After the poor 2-0 qualifier victory in Georgia (Kakha Kaladze scoring two own goals) on the 5th of September, Italy, in spite of taking three points, seemed to have reached their creative nadir.

The summer was a tough time for the Azzurri. The Confederations Cup was a definite low for the reigning world champions and it didn’t really help that the summer debacle was followed by a 0-0 friendly against Switzerland. The Georgia match seemed to highlight what had become evident. As Andrea Pirlo, the spark of ingenuity for Italy for the last five years or so and perhaps the most important individual reason for their success in 2006, seems to be gradually draining out of his genius, there is a shortage of heirs to the midfield crown. Italy’s midfield stock is traditionally bolstering with industry, athleticism and consistency but few have the capacity to deliver the stroke of magnificence. Pirlo did it in Germany and Italy took the Cup home.

Marcello Lippi, despite denying any sort of creative crisis in the Italy camp, had a tough task in providing the answer to the midfield problem in time for the clash against Bulgaria. His answer had been sitting in the stands three days earlier. Claudio Marchisio made his second full appearance against Bulgaria and despite perhaps not orchestrating the performance by himself, the 23-year-old was heavily involved in the turnaround of outlook for Italy as they beat Bulgaria 2-0 in Turin, at Marchisio’s home stadium.

After the call-up to the opening line-up in the national side, the Juventus midfielder, who was already a regular last season, has flourished to full bloom. Marchisio scored the second of Juve’s two goals in the victory over Livorno with a perfectly placed lob after a surging run inside the box. In the next game at the Stadio Marrassi in Genoa, Marchisio put in a man of the match performance as he dominated the midfield especially in the second half. It’s no wonder Marco Tardelli, the Juventus and Italy legend and current Ireland assistant coach, drew parallels between the midfielder and himself and called the young Italian a great player. Graced with a superb over-all technique, dynamism and an impeccable eye for a pass, Marchisio embodies all the qualities of a modern midfielder.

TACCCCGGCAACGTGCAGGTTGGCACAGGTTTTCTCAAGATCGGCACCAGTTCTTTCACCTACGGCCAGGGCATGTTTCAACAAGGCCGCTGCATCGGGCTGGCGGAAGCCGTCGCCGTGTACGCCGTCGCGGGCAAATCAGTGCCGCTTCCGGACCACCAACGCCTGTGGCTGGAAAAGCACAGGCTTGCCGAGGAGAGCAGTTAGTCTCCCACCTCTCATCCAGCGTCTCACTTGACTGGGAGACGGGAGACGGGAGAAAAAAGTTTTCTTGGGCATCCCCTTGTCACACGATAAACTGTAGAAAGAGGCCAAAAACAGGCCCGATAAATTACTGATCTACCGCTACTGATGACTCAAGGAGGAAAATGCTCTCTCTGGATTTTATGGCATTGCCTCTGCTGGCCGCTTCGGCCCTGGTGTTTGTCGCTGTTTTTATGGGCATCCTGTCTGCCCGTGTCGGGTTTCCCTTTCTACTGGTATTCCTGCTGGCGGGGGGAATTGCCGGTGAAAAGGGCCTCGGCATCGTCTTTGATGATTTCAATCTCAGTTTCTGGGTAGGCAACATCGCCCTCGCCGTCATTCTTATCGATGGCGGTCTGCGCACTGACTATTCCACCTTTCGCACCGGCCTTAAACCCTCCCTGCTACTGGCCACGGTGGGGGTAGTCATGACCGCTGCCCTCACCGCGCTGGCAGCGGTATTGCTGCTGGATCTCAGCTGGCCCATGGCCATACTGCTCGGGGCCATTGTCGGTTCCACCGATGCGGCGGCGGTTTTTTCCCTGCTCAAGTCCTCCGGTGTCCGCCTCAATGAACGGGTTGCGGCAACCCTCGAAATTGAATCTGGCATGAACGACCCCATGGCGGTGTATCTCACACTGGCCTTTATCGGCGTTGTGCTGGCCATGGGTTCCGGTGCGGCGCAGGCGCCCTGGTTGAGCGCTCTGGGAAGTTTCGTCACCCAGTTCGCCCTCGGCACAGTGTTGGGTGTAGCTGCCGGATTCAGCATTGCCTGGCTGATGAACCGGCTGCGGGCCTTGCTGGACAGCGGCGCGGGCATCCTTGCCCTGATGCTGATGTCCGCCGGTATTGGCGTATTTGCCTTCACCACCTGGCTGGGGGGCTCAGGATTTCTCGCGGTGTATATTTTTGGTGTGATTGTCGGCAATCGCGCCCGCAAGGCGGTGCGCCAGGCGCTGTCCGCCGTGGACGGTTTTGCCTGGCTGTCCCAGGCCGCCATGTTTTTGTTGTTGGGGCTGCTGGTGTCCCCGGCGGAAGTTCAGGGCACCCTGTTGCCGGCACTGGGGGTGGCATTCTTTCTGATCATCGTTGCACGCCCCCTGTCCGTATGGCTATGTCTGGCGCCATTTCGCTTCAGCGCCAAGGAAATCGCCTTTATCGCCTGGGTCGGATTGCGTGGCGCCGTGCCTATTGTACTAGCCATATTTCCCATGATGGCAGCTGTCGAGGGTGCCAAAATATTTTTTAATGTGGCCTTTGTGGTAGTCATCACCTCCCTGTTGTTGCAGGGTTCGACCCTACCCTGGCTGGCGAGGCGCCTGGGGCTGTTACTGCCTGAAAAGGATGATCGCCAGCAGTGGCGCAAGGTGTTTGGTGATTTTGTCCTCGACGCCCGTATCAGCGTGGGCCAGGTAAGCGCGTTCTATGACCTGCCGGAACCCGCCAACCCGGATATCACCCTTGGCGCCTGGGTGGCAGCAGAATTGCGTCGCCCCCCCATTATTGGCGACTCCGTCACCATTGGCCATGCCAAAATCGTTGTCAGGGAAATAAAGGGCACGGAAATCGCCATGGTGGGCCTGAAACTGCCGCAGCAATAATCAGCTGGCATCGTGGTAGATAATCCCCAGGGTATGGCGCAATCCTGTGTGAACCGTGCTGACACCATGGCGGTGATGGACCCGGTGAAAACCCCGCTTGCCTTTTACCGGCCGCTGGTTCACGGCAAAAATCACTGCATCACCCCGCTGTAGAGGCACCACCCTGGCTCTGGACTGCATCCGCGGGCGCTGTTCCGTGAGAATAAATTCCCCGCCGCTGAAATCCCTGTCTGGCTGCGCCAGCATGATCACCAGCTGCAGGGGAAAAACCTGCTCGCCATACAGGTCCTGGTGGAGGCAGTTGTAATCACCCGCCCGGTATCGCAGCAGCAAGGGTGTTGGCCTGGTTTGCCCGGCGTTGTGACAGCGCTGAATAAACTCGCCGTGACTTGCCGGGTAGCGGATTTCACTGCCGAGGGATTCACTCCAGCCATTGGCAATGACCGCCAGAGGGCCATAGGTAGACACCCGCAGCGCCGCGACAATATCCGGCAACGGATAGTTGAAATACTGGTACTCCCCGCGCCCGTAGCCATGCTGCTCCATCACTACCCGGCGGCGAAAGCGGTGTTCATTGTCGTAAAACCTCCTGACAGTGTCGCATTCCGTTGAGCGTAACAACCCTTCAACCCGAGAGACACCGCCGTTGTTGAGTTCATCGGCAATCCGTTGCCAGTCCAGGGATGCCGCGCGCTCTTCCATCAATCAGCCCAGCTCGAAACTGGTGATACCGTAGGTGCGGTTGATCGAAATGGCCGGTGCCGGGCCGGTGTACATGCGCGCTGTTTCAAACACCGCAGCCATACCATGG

Against Genoa, Marchisio started on the left side of the midfield pyramid, alongside the enforcers Christian Poulsen and Felipe Melo. In the defensive-minded Juve midfield line, Marchisio is the focal point in terms of their attacking build-up. He is the player Juventus look to provide the link between the defence and the playmaker Diego (replaced by Mauro Camoranesi against Genoa due to the Brazilian’s injury). Although perhaps most at home in the centre of the park, Marchisio can operate on the wing as well. This he showed in the first half as he stormed down the flank and provided the cross from which (with the help of Camoranesi’s delightful dummy) Vincenzo Iaquinta scored the opener.

As the generation of Pirlo, Totti and Alessandro Del Piero are gradually beginning to blow out the candles on their magnificent careers, they are leaving a huge creative deficit in the national team. Marchisio is top of the class among the young players who are taking over the huge responsibility of filling that void. Lippi could do a lot worse than trying to ensure this happening by giving the Juve player an extended run in the Azzurri shirt.